We've all heard that to reduce the risk of heart disease, we need to cut back on saturated fat. But new research is refining that advice, saying replacing that fat with polyunsaturated fats is more important than lowering saturated fat intake alone.

The research found that people who replace saturated fats with polyunsaturated fats -- the kind found in vegetable oils -- have a 19 per cent lower risk of heart disease than those who don't make the switch.

Harvard School of Public Health researchers reviewed eight studies involving more than 13,600 participants. All of the studies were randomized clinical trials in which participants specifically replaced saturated fat in their diet by increasing their consumption of polyunsaturated fat. All the studies also included data on heart disease events, such as heart attacks and stroke.

They found that for every 5 per cent increase in polyunsaturated fat consumption, heart disease risk was reduced by 10 per cent. They also found that the benefits associated with polyunsaturated fat consumption increased with longer duration of the studies.

The study is published online in the journal PLoS Medicine.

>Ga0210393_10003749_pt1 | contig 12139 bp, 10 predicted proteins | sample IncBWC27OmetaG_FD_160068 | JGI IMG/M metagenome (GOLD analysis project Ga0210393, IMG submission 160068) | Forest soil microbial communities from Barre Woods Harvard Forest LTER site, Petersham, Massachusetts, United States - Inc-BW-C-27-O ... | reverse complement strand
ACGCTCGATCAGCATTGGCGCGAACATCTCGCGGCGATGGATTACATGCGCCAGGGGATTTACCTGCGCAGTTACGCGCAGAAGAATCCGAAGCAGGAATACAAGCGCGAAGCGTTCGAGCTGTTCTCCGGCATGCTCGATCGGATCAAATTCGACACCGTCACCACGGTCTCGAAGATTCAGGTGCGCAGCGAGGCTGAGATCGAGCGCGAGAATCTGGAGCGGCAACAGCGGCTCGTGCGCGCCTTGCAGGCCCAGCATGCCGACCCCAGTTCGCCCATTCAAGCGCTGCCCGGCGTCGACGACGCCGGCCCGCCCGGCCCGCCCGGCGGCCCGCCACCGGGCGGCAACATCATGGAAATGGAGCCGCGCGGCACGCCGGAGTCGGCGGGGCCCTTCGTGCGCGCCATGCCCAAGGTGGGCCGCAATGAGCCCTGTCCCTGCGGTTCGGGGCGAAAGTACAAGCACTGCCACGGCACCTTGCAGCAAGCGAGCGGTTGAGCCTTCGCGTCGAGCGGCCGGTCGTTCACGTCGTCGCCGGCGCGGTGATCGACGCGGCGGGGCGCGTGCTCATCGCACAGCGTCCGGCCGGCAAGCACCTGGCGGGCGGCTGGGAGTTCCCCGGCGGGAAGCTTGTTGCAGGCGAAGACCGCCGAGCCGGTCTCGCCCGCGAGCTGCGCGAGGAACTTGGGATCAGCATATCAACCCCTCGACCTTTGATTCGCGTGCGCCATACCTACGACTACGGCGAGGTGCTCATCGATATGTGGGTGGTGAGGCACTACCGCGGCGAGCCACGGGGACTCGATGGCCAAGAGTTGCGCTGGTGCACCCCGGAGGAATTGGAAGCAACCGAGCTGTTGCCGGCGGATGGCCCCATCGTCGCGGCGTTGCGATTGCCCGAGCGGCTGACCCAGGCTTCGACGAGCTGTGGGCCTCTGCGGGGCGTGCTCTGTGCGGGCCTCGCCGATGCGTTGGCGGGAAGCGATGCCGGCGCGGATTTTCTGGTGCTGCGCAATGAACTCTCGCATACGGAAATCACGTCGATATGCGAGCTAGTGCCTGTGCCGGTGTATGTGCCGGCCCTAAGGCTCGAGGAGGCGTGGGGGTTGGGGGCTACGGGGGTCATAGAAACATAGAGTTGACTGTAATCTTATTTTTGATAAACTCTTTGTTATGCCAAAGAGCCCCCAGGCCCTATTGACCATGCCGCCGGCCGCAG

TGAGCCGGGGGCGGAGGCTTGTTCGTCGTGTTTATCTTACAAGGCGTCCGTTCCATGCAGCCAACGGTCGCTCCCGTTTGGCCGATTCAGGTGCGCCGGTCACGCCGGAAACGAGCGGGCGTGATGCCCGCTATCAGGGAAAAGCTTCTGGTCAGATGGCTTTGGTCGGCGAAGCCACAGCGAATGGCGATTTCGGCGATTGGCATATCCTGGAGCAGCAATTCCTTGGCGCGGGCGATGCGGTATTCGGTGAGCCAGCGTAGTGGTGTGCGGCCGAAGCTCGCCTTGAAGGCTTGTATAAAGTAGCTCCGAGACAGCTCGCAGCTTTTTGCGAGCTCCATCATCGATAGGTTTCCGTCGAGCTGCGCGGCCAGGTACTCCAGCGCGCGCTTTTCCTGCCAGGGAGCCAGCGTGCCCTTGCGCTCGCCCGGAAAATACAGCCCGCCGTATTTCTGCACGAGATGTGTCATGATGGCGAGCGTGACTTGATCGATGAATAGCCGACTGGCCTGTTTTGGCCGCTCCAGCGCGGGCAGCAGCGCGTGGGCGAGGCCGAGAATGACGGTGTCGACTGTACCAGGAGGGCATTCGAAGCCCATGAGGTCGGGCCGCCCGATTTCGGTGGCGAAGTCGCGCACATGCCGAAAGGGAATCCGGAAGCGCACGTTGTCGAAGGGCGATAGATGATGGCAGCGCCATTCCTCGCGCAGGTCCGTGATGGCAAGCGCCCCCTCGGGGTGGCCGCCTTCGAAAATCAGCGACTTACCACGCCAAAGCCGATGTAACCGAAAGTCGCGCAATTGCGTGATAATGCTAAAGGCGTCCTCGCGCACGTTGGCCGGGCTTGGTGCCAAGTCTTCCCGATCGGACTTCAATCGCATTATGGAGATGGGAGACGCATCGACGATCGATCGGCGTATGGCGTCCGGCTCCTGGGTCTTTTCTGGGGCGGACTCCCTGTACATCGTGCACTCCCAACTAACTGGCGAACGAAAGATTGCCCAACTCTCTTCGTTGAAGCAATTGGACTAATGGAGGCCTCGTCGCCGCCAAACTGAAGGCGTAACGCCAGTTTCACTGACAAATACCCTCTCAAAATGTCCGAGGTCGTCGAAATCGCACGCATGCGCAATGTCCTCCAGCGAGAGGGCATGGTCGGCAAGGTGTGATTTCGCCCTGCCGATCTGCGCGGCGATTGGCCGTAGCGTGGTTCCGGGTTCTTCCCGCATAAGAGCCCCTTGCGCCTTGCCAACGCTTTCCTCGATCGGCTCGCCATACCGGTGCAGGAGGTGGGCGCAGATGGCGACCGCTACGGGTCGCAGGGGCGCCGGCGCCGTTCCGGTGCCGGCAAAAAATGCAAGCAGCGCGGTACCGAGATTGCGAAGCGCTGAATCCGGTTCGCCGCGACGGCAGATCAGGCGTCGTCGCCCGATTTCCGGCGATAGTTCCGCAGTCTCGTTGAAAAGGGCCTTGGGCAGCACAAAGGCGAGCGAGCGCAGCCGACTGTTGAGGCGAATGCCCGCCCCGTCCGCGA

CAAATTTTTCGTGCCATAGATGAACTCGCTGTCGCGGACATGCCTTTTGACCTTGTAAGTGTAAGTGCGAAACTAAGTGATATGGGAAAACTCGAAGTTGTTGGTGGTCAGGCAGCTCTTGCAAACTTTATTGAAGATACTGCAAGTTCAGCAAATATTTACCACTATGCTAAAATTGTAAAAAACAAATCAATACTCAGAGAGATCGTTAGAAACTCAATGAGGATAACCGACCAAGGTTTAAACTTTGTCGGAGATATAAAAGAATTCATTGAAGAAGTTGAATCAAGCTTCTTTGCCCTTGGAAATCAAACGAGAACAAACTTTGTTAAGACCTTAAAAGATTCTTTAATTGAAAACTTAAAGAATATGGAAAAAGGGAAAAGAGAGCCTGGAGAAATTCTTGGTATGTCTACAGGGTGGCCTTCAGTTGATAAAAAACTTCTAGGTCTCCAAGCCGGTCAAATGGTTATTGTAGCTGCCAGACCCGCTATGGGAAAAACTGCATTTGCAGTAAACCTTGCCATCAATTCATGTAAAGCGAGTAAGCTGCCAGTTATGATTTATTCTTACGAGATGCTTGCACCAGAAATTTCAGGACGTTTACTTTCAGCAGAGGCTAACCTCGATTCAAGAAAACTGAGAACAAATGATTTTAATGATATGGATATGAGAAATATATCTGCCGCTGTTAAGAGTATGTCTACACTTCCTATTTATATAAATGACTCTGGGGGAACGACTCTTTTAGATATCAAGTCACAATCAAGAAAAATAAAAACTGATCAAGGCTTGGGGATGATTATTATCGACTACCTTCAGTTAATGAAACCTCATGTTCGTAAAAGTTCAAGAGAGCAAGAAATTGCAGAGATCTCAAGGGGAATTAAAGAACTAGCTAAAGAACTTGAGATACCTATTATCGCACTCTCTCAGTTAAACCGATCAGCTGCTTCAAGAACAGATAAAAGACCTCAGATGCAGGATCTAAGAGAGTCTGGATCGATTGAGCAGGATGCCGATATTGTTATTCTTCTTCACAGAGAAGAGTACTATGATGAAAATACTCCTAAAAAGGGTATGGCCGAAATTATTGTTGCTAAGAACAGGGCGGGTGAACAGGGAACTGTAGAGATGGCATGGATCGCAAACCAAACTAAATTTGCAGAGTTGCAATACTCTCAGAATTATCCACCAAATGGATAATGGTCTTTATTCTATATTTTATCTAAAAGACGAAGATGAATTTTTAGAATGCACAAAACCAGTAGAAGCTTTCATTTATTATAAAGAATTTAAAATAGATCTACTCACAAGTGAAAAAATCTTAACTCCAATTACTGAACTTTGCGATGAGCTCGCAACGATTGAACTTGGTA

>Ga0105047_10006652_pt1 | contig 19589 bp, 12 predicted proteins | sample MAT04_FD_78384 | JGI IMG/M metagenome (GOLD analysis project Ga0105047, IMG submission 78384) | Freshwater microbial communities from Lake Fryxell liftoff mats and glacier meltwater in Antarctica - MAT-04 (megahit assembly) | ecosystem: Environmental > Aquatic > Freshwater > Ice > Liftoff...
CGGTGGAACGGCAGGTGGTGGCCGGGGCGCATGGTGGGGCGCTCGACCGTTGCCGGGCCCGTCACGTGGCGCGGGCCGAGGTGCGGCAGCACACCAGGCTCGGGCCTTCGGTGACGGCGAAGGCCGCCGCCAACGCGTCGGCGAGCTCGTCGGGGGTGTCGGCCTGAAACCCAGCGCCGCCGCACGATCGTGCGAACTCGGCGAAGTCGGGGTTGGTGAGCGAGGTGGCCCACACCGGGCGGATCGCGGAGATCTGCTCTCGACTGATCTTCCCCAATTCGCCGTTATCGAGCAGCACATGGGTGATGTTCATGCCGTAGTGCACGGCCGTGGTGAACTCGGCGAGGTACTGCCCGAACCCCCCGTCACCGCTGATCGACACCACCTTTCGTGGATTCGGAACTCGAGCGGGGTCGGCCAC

For about 60 years, we've been advised to reduce our consumption of saturated fat, which is found mostly in foods from animals, such as meat and dairy. Yet even as many have made such reductions, there has been little scientific evidence that it has resulted in fewer incidence of heart disease.

That's in part because previous studies didn't note what the saturated fat has been replaced with, the authors of this study note.

The researchers note that as the food industry has reduced saturated fat in its products, it's often replaced them with trans fats. (For example, hydrogenated oil has replaced lard in many products.) Yet, a wealth of evidence in recent years has shown trans fat may be just as dangerous, if not more dangerous, than saturated fat.

Surveys also show that while saturated fat has fallen in North American diets, it's generally been replaced with increased consumption of refined flours and sugars.

This study suggests that it's critical to increase the intake of foods high in polyunsaturated fat, such as safflower oil, fatty fish such as salmon and trout, and nuts and seeds such as walnuts and sunflower seeds.

"The specific replacement nutrient for saturated fat may be very important," lead author Dariush Mozaffarian, assistant professor in the department of epidemiology at HSPH said in a statement.

"Our findings suggest that polyunsaturated fats would be a preferred replacement for saturated fats for better heart health."

The Institute of Medicine recommended that 5 to 10 per cent of calories should come from polyunsaturated fats. The results from this study suggest that upper limit may be too low, the study authors contend. They noted that the participants in the studies they reviewed consumed about 15 per cent energy from polyunsaturated fats.